Content for this post was contributed by Alexis Karolides, Lena Hansen, Dan Seif, and Lisa Huber.
Recent articles have posited that natural gas is so cheap and plentiful that it not only challenges coal as our dominant source of electricity in the short term, but will also threaten the development of renewables in the long-term.
Have we really shifted to a “new normal” of low, stable gas prices? It seems bit naïve to think so. Natural gas promises an immediate economic boost, and is a near-term solution to reduction carbon emissions compared to coal.
To be sure, there are positive near-term wins, as evidenced by the recent report from the U.S. Energy Information Agency that U.S. emissions have fallen to the lowest levels in 20 years. Existing natural gas turbines provide 40 percent of U.S. power generation capacity but traditionally have only been utilized to produce 23 percent of power generation because of the lower relative fuel cost of coal. With current low natural gas fuel prices, utilities can maximize their gas-fired generation, reducing emissions compared to coal by at least 35 percent.
But, in spite of these benefits, rushing straight to natural gas as the principal solution to our energy problems over the long-term is imprudent. Here’s why:
1. Natural Gas is Not as “Cheap” as It Seems
Natural gas is one of the riskiest commodities around, historically bearing twice the volatility price risk of oil. While this is common knowledge among industry professionals and commodity traders, the long-term risk often goes ignored, despite previous attempts to put a price tag on volatility. Learn more
2. Renewables ARE Competitive
Even against the current natural gas futures pricing curve—much lower than just a few months ago—utility-scale renewables can compete unsubsidized within a few years. In good wind locations, wind power can already compete unsubsidized with natural gas selling for more than $6 per million BTU. According to Bloomberg New Energy Finance, wind turbine pricing has averaged 14 percent per-year declines since the mid-1980s. If that continues, by 2016 wind power should compete head-on in a growing number of locations with wholesale natural gas, which by then is expected to sell above the mid-$4s per million BTU. Learn more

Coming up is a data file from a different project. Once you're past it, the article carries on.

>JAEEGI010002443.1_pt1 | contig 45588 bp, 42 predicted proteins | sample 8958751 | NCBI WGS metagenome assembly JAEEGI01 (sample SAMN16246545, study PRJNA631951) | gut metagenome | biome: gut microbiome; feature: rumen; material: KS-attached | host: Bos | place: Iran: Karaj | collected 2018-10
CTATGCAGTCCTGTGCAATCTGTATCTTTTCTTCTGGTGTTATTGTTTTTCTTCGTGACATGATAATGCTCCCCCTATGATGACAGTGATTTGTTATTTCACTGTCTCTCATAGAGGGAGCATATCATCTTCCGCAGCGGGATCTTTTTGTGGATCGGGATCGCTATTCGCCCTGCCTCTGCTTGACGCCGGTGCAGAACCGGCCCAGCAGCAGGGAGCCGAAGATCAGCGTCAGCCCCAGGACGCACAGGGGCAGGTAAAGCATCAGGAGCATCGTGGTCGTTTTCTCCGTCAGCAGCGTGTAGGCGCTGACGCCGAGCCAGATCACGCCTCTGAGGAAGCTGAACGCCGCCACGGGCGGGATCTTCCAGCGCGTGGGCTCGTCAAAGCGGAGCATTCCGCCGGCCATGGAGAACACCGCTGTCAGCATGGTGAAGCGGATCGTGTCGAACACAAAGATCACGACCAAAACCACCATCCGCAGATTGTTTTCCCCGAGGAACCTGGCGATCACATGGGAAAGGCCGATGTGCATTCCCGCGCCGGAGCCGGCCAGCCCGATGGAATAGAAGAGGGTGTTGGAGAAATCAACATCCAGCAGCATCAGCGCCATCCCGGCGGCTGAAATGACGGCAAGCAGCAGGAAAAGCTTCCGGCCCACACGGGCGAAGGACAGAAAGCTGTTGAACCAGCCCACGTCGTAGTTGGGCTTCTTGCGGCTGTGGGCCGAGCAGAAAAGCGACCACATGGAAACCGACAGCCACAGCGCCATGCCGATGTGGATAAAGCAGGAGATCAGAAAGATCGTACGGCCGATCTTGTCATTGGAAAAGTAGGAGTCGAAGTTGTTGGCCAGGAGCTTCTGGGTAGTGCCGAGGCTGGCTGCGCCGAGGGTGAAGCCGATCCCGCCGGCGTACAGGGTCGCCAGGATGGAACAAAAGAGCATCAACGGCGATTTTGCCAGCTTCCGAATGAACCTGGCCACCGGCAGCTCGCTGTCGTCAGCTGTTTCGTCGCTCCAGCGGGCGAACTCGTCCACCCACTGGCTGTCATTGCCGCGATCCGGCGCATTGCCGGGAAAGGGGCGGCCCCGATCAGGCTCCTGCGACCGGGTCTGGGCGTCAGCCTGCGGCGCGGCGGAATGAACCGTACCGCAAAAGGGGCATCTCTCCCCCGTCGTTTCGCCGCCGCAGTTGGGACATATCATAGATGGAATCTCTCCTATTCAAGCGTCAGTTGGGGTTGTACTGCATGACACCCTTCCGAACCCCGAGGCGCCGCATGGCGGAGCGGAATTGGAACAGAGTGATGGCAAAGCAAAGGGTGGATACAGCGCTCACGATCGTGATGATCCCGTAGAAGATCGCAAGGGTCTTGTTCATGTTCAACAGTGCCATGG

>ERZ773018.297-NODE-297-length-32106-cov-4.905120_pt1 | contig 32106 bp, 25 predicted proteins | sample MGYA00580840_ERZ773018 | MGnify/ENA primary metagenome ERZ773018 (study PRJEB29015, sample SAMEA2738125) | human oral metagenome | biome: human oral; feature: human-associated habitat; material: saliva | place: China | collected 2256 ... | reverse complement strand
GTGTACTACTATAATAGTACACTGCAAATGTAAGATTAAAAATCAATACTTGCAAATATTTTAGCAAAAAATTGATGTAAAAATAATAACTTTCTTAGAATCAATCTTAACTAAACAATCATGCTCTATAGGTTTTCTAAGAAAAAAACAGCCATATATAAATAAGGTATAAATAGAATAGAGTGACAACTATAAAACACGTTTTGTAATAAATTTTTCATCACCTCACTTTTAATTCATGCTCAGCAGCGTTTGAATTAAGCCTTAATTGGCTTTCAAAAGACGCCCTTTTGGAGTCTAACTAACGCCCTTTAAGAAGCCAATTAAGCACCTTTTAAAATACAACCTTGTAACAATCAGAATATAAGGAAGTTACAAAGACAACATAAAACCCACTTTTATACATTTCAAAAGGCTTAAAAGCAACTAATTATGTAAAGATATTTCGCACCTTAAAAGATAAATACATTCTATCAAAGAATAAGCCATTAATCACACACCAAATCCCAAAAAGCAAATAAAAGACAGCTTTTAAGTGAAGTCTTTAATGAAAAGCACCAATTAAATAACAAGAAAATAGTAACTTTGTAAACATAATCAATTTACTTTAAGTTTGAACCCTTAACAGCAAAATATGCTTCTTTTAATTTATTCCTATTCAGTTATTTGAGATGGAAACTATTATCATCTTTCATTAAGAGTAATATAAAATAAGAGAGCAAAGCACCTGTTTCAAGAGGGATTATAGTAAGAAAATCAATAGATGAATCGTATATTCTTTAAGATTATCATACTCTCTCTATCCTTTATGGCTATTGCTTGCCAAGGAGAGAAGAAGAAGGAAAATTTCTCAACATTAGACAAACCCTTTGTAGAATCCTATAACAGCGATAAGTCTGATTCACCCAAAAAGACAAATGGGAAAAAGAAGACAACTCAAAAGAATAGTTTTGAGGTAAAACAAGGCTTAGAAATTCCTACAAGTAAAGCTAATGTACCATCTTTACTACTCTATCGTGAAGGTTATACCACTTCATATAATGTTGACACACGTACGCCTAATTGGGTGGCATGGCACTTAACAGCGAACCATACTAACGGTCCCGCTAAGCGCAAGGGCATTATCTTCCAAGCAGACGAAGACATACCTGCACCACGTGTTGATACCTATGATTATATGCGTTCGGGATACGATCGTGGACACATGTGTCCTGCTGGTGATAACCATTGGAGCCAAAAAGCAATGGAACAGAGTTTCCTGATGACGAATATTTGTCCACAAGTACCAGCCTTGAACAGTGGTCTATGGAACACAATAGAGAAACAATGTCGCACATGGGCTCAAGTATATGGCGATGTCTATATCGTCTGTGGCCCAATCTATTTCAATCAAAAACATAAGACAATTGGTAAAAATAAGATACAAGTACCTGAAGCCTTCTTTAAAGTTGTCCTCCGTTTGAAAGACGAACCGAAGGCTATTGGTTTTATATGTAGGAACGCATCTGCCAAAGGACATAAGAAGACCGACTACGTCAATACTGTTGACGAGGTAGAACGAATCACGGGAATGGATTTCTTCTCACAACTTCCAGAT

3. Natural Gas Offers Flexible Options
Natural gas will be most valuable when recalibrated to serve as a transition fuel and as a source of electricity system flexibility. Experts both inside and outside the industry increasingly agree that energy efficiency has the potential to cost-effectively eliminate growth in electricity demand. Extensive modeling suggests that we can capture and integrate the renewable energy needed to meet 80 percent or more of our electricity demand by 2050, after efficiency. With these strategies in place, the U.S. can transition off oil and coal, all while cutting natural gas consumption by 25 percent. Learn more
4. Natural Gas Cuts Carbon, But Not Enough to Mitigate Climate Change
While gas can dramatically reduce carbon emissions (compared to coal) and help transition the country to an electric system based on renewables, its ability to reduce emissions does not meet the target set by the of International Panel on Climate Change for 80 percent greenhouse gas reduction by 2050. Natural gas is primarily methane, which has a global warming potential up to 18 times more potent than carbon dioxide.
That’s not to say that natural gas doesn’t have a critical role in the transition to a low fossil fuel energy system—it does. But that role is pretty different from making a bet on natural gas being a dominant primary source of energy.
What role do you think natural gas should play in our future electricity system?